There has been no significant increase in air travel since the green list was published.
Just over 13,000 people passed into and out of Dublin Airport last week, an increase of 1,000 on the previous week.
Travel is down 88% when compared with the same period last year.
Dublin Airport says in the week to July 19, it had an average of about 12,200 passengers per day, while the week to July 26 saw an average of 13,200 passengers a day at the airport.
The daa says in 2019, travel to the 15 named countries, which includes Greece and Italy, represented only 9% of its traffic.
The green list was published on July 21.
Eoghan Corry from Air and Travel Magazine told Newstalk's Pat Kenny air passenger numbers remain very low despite the green list.
"Same numbers, about 13,000 going through Dublin Airport, between 80 and 100 flights a day.
"Some of the companies reacting to the green list, for instance TUI - the big tour operator - put on a Greek programme from a second week in August.
"And Ryanair put on some extra green flights, but it hasn't made a huge amount of difference.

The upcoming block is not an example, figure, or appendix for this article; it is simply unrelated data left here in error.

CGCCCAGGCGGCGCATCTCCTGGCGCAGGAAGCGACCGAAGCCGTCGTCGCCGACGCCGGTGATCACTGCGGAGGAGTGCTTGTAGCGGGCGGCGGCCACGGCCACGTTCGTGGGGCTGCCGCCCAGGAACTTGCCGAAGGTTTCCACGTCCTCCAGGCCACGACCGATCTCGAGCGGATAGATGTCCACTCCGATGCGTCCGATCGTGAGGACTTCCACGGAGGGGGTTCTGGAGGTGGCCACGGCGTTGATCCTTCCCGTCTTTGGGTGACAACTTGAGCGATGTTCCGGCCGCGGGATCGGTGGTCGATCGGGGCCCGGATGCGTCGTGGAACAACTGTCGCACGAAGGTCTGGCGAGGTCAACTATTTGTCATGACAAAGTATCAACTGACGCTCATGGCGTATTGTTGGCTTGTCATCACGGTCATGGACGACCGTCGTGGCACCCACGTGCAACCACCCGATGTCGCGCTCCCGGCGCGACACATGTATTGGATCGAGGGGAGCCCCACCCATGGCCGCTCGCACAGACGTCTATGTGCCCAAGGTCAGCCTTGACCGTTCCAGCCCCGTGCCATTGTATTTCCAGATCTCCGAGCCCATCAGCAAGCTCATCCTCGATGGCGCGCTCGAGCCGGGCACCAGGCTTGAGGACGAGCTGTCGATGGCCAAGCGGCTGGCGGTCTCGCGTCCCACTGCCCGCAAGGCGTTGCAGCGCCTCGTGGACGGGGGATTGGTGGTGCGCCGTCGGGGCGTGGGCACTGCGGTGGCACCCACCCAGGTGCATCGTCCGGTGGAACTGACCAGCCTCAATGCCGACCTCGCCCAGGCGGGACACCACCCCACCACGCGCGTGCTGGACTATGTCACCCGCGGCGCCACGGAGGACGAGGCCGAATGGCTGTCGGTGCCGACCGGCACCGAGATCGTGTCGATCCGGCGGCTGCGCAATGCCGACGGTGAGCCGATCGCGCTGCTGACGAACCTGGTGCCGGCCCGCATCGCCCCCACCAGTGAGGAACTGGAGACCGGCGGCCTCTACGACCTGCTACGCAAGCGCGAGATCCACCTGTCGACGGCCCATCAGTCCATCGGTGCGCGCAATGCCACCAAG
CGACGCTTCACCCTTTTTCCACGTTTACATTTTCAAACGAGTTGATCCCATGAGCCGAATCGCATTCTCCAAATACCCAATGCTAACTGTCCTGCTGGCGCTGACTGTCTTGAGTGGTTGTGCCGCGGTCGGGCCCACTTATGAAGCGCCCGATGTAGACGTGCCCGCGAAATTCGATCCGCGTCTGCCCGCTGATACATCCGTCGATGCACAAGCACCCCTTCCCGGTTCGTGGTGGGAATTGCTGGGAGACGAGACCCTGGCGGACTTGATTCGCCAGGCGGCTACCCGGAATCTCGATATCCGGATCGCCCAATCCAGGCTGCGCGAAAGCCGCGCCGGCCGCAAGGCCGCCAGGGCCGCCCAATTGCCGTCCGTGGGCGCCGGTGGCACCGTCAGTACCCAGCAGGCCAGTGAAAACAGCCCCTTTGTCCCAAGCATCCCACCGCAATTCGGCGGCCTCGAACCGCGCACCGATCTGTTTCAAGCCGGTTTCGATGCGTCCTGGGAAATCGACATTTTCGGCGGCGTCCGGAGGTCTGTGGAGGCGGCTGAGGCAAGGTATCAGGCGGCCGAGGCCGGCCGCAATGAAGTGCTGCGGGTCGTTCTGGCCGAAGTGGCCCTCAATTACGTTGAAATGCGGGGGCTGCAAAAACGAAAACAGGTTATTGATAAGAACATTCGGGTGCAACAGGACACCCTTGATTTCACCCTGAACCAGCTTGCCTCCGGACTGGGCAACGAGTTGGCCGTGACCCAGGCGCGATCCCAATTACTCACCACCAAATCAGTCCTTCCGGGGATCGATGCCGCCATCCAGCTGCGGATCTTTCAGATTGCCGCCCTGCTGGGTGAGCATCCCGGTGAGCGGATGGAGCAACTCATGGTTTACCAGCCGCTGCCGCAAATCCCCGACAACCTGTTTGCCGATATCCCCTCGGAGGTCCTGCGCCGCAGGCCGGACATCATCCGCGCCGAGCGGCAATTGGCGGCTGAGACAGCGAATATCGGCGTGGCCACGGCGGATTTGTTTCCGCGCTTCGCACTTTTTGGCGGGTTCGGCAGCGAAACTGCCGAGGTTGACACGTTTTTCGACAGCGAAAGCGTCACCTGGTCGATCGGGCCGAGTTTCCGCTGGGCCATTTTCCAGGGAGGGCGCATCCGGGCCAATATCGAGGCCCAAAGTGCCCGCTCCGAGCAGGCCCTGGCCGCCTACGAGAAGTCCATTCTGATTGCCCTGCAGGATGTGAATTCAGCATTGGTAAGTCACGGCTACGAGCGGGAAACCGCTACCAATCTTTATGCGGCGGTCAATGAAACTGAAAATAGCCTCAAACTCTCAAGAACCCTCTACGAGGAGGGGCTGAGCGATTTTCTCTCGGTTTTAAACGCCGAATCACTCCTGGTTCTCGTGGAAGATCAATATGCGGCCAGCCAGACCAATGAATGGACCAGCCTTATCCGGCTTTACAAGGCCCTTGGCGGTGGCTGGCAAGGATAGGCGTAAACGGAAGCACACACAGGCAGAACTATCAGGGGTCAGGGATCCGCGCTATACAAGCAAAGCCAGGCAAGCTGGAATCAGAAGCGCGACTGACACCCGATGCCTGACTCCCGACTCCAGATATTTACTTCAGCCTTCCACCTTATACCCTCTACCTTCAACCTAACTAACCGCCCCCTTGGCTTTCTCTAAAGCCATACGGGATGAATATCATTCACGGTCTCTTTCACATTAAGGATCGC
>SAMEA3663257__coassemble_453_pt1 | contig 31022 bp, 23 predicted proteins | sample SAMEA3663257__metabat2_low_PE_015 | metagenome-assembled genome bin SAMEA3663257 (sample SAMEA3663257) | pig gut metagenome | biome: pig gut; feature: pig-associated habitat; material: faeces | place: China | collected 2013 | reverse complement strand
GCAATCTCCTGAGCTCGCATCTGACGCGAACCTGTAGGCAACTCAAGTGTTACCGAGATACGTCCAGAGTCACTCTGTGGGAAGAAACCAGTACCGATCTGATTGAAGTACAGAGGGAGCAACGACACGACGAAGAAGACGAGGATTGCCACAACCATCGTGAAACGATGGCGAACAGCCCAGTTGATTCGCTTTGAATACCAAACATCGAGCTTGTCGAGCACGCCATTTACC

"There is a parallel world where people are travelling and the green list publication - there's only one really significant inbound country on that, Italy, about 400,000 inbound... and Malta, Cyprus, Greece would all count as Mediterranean destinations.
"A lot of talk that regions should be included - in fact a region is included, Greenland, is outside the European Union but it's a region of Denmark.
"Whereas the Canary Islands has a very low rate".
"The re-opening of borders is always a sort of a stop-start, very 'be careful as you go' project - but most of the European countries are keeping to it.
"The spiking that has been quite spectacular over the last few days has pushed some of the European countries - Spain being one of them, Portugal was already there - over the European Centre for Disease Prevention and Control's metric of 20 cases per 100,000 in the last 14 days."
"The big question when we come up on August 10th is will we take the same metric, which is better than Ireland, and the number of countries in that list is going to come down - for instance, somewhere like Lithuania's fallen off it and Malta's fallen off it.
"Or will we take the approach of adopting the regions?"
"The Spaniards particularly are lobbying very, very hard that regions is the way forward.
"And they would say that, wouldn't they - because 13% of their GDP is tourism".
"The problem people are looking at now is inconsistency: if you have a policy stick to it - Ireland bears credit for that.
"Some of us would be very critical that we just weren't willing to move with the rest of Europe.
"At least there aren't the inconsistencies there".